1 hour ago
Friday, 27 July 2012
Recent film release: 'The Dark Knight Rises'.
(NOTE: The following contains 'spoilers'!)
I'd been expecting to find this more enjoyable than 'Spider-Man'. Sadly, it was not thus - by quite a margin.
So what can be said that hasn't already been stated?
I'd have appreciated subtitles. Nearly all the film was very loud, unnecessarily so, often masking the dialogue which, considering that the story-line was so convoluted, ought to have been regarded as important to put over clearly.
When you know a film is going to be over two and a half hours long one hopes that one will be grabbed by something very special and that these 'rabbits' continue to be pulled out, giving an air of expectation - and fun, a feature of which this film was devoid.
The over-earnestness in attempting to rationalise the characters' motivations I found self-defeating and a waste of time as, frankly, I just couldn't have cared.
It would be difficult to imagine anything that is as far removed from the original spirit of the Batman comics, (which I recall from the 1950s), as this is. It's also the bleakest of all the films since the character appeared through the 1989 Michael Keaton portrayal, which itself was, for me, only worth seeing for Jack Nicholson's magnificently nasty mischief-maker of a Joker.
Trying hard not to repeat what others have said I must also point out the relationship between Bruce Wain and Alfred, who has here completely shed all the gentlemanly deference of the original wise, old background figure who knows when to keep his mouth shut. Michael Caine, jarring in his unrestrained cockney, has now become quasi-patriarch, almost a godfather! Wain was perfectly correct in shutting this insufferably uppity butler out of his life.
I found it a shame that Tom Hardy (exceptional a few years back in the scary titular lead of 'Bronson') had to appear permanently masked so that he was only able to act with muffled voice, some gymnastics and with bone-shattering blows, kicks and grips.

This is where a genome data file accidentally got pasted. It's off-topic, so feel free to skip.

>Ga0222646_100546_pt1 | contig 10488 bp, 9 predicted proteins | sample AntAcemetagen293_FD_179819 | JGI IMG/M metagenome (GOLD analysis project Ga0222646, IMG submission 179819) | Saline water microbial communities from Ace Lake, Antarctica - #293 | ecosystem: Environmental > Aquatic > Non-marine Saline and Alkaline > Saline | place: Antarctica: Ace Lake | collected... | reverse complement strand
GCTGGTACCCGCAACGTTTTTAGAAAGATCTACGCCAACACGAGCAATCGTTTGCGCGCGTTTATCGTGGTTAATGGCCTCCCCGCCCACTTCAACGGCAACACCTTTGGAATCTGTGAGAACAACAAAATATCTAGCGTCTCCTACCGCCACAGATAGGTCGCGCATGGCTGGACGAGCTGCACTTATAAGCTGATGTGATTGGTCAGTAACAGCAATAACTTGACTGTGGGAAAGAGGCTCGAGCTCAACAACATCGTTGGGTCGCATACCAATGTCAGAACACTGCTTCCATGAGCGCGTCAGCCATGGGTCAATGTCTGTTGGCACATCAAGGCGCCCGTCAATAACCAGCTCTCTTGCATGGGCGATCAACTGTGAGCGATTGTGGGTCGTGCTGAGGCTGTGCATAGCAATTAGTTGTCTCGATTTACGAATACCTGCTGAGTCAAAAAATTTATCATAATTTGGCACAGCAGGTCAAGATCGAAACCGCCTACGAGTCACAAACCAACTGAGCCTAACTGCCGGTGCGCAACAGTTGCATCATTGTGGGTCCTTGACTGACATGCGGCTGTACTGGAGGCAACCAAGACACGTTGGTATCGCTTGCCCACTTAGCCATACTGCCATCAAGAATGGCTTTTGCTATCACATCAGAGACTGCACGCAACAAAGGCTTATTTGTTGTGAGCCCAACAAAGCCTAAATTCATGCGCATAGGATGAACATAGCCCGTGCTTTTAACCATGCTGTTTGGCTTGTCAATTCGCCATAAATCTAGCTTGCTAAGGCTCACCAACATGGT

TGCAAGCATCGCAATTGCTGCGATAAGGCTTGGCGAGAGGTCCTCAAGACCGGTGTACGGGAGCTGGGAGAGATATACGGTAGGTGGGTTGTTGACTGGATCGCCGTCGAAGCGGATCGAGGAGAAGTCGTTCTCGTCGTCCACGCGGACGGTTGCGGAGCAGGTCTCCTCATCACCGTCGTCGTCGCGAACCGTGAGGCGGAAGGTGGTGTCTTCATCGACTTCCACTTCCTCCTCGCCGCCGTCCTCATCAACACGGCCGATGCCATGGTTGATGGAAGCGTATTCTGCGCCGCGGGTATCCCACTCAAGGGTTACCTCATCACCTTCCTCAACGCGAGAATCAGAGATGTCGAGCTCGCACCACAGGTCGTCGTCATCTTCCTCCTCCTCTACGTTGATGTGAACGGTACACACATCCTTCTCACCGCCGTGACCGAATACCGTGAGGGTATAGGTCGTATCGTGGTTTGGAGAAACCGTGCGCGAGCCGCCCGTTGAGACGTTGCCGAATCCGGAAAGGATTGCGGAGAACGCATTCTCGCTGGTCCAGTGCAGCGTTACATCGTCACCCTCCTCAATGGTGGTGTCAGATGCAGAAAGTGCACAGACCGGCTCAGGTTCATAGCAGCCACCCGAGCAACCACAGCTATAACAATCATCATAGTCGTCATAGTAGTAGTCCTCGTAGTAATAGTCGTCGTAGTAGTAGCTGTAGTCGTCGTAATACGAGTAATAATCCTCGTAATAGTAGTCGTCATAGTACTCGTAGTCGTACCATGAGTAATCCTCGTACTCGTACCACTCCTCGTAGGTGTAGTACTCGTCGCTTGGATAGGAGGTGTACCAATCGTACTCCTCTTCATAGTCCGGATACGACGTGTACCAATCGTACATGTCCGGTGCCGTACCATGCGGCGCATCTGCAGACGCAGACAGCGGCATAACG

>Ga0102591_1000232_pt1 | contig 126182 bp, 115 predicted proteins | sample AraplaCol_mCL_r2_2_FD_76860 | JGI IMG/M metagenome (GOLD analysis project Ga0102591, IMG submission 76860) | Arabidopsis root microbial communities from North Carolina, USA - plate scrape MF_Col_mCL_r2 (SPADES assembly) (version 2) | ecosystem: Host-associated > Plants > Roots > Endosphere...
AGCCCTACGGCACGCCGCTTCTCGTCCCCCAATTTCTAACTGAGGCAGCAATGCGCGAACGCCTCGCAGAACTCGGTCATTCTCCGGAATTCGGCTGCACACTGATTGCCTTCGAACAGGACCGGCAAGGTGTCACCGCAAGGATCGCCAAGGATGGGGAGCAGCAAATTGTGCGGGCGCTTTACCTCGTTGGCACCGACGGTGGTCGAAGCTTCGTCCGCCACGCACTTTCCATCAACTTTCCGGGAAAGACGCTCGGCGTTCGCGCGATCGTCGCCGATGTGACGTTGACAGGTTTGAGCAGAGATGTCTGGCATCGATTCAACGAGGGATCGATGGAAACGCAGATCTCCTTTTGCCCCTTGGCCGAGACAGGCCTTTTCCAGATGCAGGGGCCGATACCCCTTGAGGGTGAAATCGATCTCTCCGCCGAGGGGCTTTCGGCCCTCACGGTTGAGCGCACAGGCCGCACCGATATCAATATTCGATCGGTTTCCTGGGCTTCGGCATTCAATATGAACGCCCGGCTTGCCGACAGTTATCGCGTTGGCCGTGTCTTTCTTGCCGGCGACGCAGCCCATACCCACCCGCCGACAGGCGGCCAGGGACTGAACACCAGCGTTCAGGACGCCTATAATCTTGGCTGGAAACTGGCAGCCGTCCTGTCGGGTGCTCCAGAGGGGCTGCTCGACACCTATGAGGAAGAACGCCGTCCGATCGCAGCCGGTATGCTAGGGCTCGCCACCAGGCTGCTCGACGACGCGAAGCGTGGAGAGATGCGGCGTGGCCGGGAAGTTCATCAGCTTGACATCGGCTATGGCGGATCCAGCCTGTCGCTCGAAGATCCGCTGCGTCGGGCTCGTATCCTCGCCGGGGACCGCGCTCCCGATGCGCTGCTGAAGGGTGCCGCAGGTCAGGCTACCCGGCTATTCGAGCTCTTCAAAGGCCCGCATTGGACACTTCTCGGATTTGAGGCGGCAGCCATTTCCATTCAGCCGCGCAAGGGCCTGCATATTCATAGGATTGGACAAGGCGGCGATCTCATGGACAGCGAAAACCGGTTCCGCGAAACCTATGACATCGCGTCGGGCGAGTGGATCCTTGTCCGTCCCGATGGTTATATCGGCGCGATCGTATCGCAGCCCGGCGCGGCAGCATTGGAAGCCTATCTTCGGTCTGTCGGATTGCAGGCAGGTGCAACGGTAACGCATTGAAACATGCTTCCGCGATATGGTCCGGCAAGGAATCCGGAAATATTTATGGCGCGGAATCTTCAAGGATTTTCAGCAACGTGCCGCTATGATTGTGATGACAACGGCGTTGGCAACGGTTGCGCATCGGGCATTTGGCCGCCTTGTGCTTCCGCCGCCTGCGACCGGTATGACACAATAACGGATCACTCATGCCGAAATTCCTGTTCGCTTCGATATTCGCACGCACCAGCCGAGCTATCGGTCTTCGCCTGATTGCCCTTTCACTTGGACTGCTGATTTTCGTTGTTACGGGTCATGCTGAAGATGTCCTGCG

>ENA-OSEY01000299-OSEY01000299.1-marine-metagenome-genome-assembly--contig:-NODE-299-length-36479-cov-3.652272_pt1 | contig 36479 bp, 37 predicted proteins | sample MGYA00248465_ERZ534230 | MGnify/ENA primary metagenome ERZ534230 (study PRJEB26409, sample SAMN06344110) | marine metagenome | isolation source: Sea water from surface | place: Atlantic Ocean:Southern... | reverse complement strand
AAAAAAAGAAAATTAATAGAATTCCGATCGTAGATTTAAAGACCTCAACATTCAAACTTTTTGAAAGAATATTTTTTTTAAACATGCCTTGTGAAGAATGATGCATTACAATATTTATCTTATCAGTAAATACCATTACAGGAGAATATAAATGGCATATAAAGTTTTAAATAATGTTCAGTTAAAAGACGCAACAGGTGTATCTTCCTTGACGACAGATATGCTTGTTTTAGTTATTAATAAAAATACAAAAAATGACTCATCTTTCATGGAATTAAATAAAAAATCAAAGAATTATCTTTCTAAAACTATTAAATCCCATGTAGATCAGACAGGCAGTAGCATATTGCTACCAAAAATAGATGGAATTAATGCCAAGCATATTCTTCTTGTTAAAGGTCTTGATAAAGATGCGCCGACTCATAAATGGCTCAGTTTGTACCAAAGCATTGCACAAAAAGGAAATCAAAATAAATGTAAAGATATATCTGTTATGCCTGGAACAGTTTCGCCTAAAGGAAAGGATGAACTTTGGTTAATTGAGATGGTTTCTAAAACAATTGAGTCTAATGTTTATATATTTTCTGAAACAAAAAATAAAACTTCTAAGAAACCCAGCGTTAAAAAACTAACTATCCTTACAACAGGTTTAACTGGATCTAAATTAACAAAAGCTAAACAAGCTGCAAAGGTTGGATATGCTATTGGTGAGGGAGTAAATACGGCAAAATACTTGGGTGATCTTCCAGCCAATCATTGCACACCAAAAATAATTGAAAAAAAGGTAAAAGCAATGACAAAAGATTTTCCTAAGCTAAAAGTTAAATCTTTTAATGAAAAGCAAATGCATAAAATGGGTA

One thing in the film which I did like was Marion Cotillard who convinced me completely in her two-faced role - though one, of course, suspected that her 'good' side was just too good to be true. But she really is a fine actress.
My general dissatisfaction about the film was not helped at all by a scene very near the end where a nuclear explosion takes place miles out to sea and we are shown, as we always are, the sound of it reaching the witnesses at precisely the same moment as the sight of the explosion when it really ought to have been a good half-minute later or more. Oh well - a minor quibble perhaps, but it set the seal on my thumbs-down verdict.
When I see that on the IMDb site nearly 60% of people scoring this film gave it a perfect 10 (a rating I've yet to give to any film), then I've got to recognise that I'm so far removed from the target audience that my own views are of little consequence.
Undaunted, however, and repeating a reminder that my own score reflects the degree of enjoyment I personally derived from the film rather than a judgment on whether it was efficiently made in all its aspects, I award 'The Dark Knight Rises' a.........3/10.